In the wake of Russian interference in the 2016 election, social media companies such as Facebook, Twitter, and Instagram are facing pressure from Congress to monitor the content and apply content restrictions on their platforms. Many Congress members are now openly blaming the media companies themselves when inappropriate content is published. We at Belmont Hill perhaps believe that this is far removed from our lives and therefore have nothing to worry or even think about. This is a classic “slippery slope” as crime, social justice, and ethics collide.
Can we all agree that we don’t want ISIS using Facebook etc to recruit suicide bombers? Can we all agree that we don’t want Russian government agencies using Facebook in order to influence our elections regardless of whether it is legal?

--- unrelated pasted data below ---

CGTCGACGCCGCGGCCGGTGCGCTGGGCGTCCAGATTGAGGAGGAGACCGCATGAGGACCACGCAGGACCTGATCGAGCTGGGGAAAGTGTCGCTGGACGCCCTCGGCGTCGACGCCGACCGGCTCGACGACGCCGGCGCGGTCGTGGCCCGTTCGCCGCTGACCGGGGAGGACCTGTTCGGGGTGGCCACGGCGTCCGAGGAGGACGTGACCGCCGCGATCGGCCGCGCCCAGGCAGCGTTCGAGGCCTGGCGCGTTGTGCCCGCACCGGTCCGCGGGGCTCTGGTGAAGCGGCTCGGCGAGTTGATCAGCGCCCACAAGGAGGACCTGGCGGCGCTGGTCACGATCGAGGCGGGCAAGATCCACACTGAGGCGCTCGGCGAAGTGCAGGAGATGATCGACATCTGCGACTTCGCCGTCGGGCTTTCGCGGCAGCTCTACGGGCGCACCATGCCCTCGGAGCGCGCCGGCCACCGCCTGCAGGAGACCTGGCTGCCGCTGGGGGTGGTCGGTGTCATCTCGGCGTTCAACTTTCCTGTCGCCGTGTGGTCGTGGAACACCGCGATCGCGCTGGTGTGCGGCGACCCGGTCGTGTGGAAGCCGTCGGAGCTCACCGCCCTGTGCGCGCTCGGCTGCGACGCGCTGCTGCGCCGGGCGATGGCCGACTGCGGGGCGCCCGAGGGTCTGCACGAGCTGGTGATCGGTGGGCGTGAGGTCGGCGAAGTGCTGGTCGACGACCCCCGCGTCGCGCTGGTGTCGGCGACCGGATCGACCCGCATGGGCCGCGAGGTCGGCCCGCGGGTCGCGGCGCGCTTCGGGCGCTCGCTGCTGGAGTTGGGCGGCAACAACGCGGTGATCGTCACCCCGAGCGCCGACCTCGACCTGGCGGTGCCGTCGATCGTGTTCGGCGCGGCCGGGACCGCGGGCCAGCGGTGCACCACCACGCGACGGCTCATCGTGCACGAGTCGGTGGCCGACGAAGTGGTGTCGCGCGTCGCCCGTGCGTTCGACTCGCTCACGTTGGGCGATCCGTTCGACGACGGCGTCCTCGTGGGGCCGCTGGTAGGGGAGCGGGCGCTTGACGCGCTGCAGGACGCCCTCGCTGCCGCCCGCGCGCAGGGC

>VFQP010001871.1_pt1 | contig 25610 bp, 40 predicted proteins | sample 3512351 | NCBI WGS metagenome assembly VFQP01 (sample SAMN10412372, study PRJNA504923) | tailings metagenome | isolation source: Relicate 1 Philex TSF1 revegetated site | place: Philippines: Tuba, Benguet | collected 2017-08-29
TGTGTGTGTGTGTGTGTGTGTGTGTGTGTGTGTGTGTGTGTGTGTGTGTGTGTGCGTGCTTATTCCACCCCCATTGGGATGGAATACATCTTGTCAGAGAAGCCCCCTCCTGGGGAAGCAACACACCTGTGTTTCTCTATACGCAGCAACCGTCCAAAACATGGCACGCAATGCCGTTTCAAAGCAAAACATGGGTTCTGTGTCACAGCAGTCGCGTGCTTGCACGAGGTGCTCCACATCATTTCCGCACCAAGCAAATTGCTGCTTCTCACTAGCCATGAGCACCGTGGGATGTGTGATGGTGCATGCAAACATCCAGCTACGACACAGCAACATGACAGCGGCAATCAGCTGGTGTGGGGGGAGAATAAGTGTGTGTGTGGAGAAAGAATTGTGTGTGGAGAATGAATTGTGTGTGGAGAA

But what about US government agencies using Facebook in order to undermine the Iranian or Syrian governments? What about that guy next door who keeps saying that the Holocaust never happened? Or that idiot on Fox News who keeps saying children should be armed? Or the girl in California who says that Marijuana is good for you even though my parents say it is not? We have all seen things online that we believe should be removed – Membean is an obvious one. But how far will we go and where should we draw the line?
If there was a clear answer to these questions, the team of philosophers and lawyers who are thinking about them would have come up with it by now. This, like many other issues in philosophy and law, is a question of value. We need to ask ourselves as a society how much we value our freedoms of expression and privacy when compared to our security. We sacrifice personal freedom in exchange for the ‘greater good’ all the time, but never has that issue been so prevalent, or so personal as it is now.